We were in the last days of our trip to Turkey and Greece in the European summer of 2013 before heading home. We had flown into Athens and were happily set up in Hotel Plaka. but we had one last day-trip on our itinerary. It was a bus tour that took us out past the Corinthian Canal, down to Mycenae and on to Nafplio (Naphlion) on the Gulf of Argolis. Given that two weeks earlier we had been to Pergamon and its associated Asclepion, it was a satisfying holiday cycle that we then found ourselves in the ‘mother house’ of this ancient healing centre, Epidaurus.

There was a sanctuary to the God Apollo, the God of Medicine, situated on the site of Epidaurus in the 6th century BCE. The centre became famous as the most celebrated healing centre in the Mediterranean world and its fame meant that by the 4th and 3rd centuries CE, wealth followed fame and a large building programme meant that the facility could welcome large numbers of visitors looking for healing; a sleeping hall at the time could hold around 160 people. Just as we found at Pergamon, these visitors spent their nights in the hope that the God Asclepius would visit them in their dreams (note relief sculpture below of one such visit by the God!) with well interpreted suggestions for their future healing. But the good work of a healing centre has never protected it from the destructive side of humanity and so with the arrival of the Romans and the destruction of Corinth, Epidaurus was not immune. The great Roman Vandal Sulla looted the sanctuary in 74BCE and by 67BCE, pirates had plundered the wealthy site. Epidaurus had a reasonable period of regrowth under the good Emperors of the second century CE but in 395CE, the Goths had arrived to wreak their usual havoc. By the 5th century CE, its status as a healing centre under Christian tutelage, Epidaurus faded from history.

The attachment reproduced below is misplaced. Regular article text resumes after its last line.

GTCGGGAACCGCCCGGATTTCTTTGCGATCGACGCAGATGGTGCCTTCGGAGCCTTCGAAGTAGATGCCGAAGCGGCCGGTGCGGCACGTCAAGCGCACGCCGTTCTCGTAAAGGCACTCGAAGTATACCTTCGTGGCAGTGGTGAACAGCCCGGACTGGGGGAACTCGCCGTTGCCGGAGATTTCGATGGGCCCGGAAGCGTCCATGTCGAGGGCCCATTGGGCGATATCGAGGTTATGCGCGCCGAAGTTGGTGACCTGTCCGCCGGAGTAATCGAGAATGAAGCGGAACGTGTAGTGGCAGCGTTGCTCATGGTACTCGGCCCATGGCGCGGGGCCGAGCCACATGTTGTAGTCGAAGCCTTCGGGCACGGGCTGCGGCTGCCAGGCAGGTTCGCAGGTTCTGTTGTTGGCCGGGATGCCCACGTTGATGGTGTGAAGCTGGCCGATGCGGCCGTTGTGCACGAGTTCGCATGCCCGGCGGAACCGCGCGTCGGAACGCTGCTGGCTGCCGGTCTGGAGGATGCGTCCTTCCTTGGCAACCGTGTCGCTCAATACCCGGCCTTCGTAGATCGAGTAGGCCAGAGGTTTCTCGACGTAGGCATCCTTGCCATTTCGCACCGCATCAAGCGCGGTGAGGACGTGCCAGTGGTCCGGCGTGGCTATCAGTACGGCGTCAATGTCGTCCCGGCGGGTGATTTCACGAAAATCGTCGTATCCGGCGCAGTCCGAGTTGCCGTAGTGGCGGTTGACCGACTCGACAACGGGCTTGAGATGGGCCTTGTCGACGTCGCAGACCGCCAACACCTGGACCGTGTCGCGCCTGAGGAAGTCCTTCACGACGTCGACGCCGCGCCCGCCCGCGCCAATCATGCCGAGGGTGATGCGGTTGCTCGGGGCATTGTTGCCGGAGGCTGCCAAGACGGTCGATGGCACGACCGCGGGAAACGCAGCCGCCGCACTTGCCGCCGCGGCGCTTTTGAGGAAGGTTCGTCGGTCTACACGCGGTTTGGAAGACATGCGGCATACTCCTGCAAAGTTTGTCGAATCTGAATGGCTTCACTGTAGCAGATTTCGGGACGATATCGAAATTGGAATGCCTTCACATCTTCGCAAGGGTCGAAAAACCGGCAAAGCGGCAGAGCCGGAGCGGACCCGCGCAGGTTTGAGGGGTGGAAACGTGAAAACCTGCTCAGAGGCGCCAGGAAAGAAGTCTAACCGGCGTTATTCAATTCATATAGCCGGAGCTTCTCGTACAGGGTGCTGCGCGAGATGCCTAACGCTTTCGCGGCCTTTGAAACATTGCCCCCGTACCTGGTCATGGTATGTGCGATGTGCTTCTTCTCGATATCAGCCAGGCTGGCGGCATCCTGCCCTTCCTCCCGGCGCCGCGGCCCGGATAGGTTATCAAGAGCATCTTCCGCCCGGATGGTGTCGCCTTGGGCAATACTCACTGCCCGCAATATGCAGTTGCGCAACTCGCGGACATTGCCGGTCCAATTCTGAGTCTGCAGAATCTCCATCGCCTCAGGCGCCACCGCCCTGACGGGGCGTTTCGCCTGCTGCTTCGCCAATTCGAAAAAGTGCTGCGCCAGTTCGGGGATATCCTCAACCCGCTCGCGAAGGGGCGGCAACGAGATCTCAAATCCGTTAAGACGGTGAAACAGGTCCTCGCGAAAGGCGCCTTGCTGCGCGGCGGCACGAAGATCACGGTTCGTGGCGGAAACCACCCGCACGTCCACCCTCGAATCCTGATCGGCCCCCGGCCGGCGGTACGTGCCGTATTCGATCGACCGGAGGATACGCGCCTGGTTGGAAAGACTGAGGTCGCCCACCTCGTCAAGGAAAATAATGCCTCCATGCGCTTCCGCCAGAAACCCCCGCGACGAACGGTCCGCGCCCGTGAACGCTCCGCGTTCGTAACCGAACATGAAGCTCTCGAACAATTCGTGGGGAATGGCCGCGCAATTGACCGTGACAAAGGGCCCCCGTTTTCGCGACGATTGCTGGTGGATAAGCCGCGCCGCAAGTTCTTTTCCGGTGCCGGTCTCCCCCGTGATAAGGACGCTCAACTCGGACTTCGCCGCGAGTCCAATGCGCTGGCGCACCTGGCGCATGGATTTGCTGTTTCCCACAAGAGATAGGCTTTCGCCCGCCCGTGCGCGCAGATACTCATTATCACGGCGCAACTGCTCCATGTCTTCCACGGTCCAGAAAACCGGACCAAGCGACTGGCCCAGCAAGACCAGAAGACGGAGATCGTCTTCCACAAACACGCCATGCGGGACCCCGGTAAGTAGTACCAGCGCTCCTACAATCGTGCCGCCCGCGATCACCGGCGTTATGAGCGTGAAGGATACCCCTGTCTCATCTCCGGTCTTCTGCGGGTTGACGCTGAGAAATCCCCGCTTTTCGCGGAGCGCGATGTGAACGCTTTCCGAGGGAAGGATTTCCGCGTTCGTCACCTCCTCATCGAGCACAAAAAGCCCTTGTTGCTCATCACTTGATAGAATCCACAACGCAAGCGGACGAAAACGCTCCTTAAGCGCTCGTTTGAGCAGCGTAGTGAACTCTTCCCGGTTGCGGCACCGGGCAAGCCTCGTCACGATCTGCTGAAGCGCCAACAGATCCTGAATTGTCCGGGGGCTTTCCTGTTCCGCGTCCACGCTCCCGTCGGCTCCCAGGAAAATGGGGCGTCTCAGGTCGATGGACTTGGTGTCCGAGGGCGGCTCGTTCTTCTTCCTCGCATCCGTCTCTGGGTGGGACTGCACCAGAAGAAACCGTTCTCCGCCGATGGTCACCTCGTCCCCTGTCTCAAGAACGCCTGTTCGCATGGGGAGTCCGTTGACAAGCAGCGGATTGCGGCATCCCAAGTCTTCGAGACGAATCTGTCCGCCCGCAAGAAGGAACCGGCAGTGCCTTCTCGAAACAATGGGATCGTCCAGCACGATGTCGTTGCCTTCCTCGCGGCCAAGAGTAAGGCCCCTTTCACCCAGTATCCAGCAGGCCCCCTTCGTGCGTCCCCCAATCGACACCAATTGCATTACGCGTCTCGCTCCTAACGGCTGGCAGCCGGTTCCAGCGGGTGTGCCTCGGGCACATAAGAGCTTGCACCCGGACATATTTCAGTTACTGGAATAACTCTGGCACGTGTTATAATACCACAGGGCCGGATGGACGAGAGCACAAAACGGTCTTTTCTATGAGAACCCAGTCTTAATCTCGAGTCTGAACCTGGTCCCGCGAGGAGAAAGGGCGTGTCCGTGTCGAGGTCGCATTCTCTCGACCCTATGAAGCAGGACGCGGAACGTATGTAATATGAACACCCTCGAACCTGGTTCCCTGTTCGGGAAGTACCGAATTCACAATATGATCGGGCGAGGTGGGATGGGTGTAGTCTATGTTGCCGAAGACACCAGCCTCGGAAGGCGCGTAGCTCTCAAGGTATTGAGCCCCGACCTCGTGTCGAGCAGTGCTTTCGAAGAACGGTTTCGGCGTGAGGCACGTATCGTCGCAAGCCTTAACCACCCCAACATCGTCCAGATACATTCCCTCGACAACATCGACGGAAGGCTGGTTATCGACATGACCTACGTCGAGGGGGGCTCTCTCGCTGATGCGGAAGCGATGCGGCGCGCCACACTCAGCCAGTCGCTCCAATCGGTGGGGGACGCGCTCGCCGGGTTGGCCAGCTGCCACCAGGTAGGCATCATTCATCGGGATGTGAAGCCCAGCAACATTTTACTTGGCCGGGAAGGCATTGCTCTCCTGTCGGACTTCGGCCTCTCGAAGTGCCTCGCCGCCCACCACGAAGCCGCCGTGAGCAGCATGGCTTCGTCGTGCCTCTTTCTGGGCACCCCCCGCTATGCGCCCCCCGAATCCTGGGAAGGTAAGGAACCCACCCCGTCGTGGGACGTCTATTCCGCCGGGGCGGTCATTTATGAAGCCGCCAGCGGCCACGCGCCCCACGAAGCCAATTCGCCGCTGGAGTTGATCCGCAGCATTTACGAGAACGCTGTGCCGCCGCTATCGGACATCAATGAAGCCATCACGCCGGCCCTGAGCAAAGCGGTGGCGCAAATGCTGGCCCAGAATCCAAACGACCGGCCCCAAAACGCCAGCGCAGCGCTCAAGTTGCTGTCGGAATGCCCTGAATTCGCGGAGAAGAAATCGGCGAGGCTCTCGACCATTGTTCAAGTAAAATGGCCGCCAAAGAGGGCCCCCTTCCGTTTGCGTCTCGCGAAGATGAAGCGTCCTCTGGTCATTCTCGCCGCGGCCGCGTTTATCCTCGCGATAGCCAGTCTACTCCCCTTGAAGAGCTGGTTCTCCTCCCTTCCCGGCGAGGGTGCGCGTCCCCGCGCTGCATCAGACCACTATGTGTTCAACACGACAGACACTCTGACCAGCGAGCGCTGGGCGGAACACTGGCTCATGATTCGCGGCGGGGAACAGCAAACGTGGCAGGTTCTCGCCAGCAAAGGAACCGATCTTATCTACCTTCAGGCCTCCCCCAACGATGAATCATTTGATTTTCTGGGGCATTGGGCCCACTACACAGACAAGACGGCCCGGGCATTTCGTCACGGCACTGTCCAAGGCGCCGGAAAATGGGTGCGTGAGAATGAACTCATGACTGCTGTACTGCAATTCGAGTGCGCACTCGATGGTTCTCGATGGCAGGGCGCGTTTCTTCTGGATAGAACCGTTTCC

Given that our visit to the site of Epidaurus was a time poor bus visit, our allocated time was spent investigating the amazing theatre that is still in use today. Its acoustics are so good that if you stand on the circle in the centre of the theatre, your normal voice tones are clear to a spectator way up in the top row of the seats. We were also able to visit the small museum on site but so many of the most important pieces from the ruins of Epidaurus are now in the Archaeological Museum of Athens. (Put it on you bucket list!!!) We had 30 minutes to stroll around the rest of the site by ourselves but without a large map and without a lot of background information, the site of Epidaurus becomes another Greek ruin. A day bus tour of the Peloponnese is a great idea if you are looking for an introduction to famous places but it cannot replace a slow walk around such sites with a good guide who can bring the details of such a site alive.